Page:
Investing in a cutting-edge business intelligence solution, only to fuel it with poor quality data, is much like building a skyscraper on sand: the project is doomed from the start. Business intelligence initiatives require a lot of groundwork, including:

  • Cleaning data: ensuring that your data sets are free of duplicates, inconsistent expressions, partial data, and outdated information
  • Structuring data: preparing data in such a way that your business intelligence tool can process and interpret it reliably
  • Deciding what to analyse: enthusiasm for the project could lead to muddied water and excessive analysis — consider what data is truly useful to your business objectives

Remember, your solution is only as good as the data you feed it – data quality needs to be a priority early in the project, if not before it even starts.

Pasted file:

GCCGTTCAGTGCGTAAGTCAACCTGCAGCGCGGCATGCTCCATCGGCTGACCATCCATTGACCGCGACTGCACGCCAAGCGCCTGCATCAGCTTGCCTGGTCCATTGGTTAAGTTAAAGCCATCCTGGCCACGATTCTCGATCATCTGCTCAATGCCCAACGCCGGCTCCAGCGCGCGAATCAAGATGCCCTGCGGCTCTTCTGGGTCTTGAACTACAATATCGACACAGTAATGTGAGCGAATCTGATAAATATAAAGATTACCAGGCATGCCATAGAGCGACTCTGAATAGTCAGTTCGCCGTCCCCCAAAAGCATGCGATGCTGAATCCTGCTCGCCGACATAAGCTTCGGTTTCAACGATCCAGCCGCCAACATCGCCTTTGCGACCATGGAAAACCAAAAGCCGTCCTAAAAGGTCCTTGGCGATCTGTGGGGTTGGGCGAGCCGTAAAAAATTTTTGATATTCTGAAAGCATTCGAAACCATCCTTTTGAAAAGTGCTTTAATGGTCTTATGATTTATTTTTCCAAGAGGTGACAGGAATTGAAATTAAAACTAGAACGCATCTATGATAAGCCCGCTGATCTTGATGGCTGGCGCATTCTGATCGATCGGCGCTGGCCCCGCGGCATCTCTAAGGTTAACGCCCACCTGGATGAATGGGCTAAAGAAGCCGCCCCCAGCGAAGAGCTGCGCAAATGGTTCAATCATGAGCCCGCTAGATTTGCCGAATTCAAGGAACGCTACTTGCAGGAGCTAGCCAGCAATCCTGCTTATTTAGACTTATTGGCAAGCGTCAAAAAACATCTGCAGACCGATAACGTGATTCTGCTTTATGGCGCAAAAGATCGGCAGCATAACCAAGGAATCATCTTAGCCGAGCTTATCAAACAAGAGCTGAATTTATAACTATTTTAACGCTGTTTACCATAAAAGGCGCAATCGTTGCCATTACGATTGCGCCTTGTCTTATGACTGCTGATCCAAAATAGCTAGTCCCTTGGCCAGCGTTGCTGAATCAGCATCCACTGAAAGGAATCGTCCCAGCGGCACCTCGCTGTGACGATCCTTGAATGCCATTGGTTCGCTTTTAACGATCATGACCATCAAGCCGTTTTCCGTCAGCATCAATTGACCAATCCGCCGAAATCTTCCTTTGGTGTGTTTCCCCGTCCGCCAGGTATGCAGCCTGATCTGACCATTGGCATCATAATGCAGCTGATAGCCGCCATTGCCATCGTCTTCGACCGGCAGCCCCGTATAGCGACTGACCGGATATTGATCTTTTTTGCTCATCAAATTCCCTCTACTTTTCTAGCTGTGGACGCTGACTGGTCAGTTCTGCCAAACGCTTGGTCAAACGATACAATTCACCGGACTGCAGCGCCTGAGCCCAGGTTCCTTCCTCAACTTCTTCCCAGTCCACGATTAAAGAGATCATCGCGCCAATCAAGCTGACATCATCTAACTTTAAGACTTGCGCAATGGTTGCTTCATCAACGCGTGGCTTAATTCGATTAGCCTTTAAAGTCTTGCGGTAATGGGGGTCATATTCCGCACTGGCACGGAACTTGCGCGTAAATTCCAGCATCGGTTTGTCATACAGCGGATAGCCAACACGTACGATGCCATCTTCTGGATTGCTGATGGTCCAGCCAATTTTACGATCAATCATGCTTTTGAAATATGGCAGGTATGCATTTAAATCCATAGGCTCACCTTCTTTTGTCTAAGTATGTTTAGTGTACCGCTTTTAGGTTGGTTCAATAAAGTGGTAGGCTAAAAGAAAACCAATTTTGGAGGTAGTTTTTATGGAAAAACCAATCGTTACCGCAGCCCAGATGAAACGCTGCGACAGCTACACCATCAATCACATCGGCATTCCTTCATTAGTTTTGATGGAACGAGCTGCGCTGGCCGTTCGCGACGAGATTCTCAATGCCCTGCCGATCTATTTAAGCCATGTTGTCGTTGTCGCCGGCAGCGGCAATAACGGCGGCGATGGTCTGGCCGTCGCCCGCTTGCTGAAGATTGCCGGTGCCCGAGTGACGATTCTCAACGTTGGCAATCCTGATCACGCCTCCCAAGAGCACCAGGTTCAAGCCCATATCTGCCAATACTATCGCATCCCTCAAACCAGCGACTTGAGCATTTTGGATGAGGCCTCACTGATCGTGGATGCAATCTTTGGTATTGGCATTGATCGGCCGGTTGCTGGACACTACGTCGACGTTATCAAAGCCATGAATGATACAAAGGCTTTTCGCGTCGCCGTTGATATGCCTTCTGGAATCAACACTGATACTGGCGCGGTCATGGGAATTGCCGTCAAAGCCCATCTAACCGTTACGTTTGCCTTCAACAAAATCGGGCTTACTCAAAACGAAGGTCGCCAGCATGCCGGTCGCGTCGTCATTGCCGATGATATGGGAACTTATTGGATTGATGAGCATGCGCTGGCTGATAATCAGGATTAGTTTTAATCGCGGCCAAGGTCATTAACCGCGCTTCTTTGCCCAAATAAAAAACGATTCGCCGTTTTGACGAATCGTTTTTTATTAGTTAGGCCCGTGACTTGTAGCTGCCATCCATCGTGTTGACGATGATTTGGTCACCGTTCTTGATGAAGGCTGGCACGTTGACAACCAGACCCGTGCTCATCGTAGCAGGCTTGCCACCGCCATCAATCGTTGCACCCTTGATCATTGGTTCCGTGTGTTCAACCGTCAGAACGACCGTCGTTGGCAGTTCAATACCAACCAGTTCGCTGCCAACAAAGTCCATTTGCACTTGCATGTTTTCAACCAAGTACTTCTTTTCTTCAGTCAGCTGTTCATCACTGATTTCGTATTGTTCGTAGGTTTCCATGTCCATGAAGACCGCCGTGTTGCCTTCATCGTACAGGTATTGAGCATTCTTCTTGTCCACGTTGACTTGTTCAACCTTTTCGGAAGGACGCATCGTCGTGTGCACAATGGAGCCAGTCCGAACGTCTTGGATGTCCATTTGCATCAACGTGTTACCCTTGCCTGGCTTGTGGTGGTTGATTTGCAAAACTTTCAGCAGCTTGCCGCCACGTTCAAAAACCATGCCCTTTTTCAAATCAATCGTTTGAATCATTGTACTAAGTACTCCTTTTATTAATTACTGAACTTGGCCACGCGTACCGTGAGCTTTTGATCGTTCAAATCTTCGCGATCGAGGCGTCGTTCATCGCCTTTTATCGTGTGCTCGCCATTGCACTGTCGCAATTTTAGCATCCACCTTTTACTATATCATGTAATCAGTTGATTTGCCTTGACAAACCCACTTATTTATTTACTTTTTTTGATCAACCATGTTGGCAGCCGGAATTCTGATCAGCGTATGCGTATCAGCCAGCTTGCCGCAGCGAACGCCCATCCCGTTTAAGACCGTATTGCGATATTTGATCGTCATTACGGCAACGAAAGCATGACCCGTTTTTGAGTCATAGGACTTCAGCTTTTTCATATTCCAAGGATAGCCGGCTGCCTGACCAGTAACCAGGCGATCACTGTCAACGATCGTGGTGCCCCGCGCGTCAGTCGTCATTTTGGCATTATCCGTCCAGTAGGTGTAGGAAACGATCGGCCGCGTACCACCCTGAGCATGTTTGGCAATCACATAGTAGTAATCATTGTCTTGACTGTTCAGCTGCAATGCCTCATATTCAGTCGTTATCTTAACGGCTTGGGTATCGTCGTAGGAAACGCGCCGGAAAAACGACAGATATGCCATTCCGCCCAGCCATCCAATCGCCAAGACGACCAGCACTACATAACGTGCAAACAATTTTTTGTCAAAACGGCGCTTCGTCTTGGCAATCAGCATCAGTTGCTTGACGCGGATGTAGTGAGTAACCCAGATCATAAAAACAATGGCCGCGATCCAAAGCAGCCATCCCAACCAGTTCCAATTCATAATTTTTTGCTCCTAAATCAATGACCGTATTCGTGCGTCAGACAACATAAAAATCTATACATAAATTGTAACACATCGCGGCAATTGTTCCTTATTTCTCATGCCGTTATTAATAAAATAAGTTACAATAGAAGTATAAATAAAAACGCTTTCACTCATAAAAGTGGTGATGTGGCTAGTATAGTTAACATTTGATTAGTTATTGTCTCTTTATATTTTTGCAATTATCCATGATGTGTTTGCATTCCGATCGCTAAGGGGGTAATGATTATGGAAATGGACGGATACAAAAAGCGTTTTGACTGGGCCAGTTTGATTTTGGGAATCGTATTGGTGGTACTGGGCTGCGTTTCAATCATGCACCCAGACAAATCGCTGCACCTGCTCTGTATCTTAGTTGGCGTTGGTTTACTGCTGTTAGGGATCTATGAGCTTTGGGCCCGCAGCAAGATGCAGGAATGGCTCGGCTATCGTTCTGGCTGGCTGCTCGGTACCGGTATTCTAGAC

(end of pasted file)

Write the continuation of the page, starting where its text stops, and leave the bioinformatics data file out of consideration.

Choose your KPIs carefully

The other side of the coin for excessive analysis is excessive targeting. With a vast array of insight into company performance, there can be a temptation to target improvements across a whole suite of data points.

Unrealistic numbers of KPIs can demoralise your teams and undermine wider company engagement with targets and the BI project. Start with targets that are the most fundamental commercially. A sense of focus will concentrate team efforts towards your business goals.

When deciding what to prioritise, it’s vital to have team members who can contribute business intelligence expertise as well as commercial vision. Their involvement and perspectives will help to ensure that targets are chosen on the basis of commercial requirements and viability, and reduce the risk of any personal priorities or preferences colouring the process.

Beware of data manipulation

To many, ‘data’ is synonymous with facts and objectivity, which is precisely why it’s so useful for those who (consciously or otherwise) may wish to mislead people. Hard KPIs are difficult to fake, but soft and unofficial incentives like self-promotion and pride can encourage deceptive data practices.